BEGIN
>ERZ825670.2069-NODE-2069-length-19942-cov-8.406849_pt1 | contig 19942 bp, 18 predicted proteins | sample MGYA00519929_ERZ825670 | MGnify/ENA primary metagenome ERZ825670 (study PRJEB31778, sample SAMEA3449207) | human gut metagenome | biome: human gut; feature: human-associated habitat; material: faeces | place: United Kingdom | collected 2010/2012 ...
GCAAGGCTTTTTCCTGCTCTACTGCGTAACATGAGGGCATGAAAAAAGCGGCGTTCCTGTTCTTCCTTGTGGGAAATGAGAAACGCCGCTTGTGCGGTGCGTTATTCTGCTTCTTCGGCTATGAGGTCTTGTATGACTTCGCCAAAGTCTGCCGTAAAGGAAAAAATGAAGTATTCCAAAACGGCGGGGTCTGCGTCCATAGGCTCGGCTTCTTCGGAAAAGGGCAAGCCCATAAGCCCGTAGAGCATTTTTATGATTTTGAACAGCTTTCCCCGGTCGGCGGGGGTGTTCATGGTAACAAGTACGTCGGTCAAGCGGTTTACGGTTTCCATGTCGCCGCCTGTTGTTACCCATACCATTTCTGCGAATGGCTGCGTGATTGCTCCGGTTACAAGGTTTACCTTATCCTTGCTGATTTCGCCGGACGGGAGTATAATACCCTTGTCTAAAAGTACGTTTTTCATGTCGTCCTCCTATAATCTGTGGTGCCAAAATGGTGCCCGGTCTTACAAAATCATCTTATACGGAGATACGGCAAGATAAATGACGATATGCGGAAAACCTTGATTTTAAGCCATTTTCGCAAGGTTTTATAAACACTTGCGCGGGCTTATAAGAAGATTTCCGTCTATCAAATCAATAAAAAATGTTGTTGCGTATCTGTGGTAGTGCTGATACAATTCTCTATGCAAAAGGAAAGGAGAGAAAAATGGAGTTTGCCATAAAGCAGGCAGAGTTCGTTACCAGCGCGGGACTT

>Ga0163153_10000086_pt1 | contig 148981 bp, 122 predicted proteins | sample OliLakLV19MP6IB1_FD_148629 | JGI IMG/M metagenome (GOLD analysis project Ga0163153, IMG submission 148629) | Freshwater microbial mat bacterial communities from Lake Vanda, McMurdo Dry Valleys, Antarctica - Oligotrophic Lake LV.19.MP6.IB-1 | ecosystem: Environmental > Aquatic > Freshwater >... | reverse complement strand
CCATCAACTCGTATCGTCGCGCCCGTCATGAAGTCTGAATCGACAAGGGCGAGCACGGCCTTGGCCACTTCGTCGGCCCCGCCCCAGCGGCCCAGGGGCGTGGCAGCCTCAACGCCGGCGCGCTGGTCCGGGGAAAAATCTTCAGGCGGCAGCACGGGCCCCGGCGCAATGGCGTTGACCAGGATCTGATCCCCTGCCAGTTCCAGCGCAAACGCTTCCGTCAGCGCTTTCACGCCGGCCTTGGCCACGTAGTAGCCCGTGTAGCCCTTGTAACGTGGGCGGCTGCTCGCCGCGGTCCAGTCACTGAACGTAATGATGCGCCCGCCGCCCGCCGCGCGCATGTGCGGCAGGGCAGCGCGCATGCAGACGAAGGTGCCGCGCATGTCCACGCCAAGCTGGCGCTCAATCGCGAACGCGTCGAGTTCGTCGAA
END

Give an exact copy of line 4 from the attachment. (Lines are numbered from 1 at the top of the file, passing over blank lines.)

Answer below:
CCATCAACTCGTATCGTCGCGCCCGTCATGAAGTCTGAATCGACAAGGGCGAGCACGGCCTTGGCCACTTCGTCGGCCCCGCCCCAGCGGCCCAGGGGCGTGGCAGCCTCAACGCCGGCGCGCTGGTCCGGGGAAAAATCTTCAGGCGGCAGCACGGGCCCCGGCGCAATGGCGTTGACCAGGATCTGATCCCCTGCCAGTTCCAGCGCAAACGCTTCCGTCAGCGCTTTCACGCCGGCCTTGGCCACGTAGTAGCCCGTGTAGCCCTTGTAACGTGGGCGGCTGCTCGCCGCGGTCCAGTCACTGAACGTAATGATGCGCCCGCCGCCCGCCGCGCGCATGTGCGGCAGGGCAGCGCGCATGCAGACGAAGGTGCCGCGCATGTCCACGCCAAGCTGGCGCTCAATCGCGAACGCGTCGAGTTCGTCGAA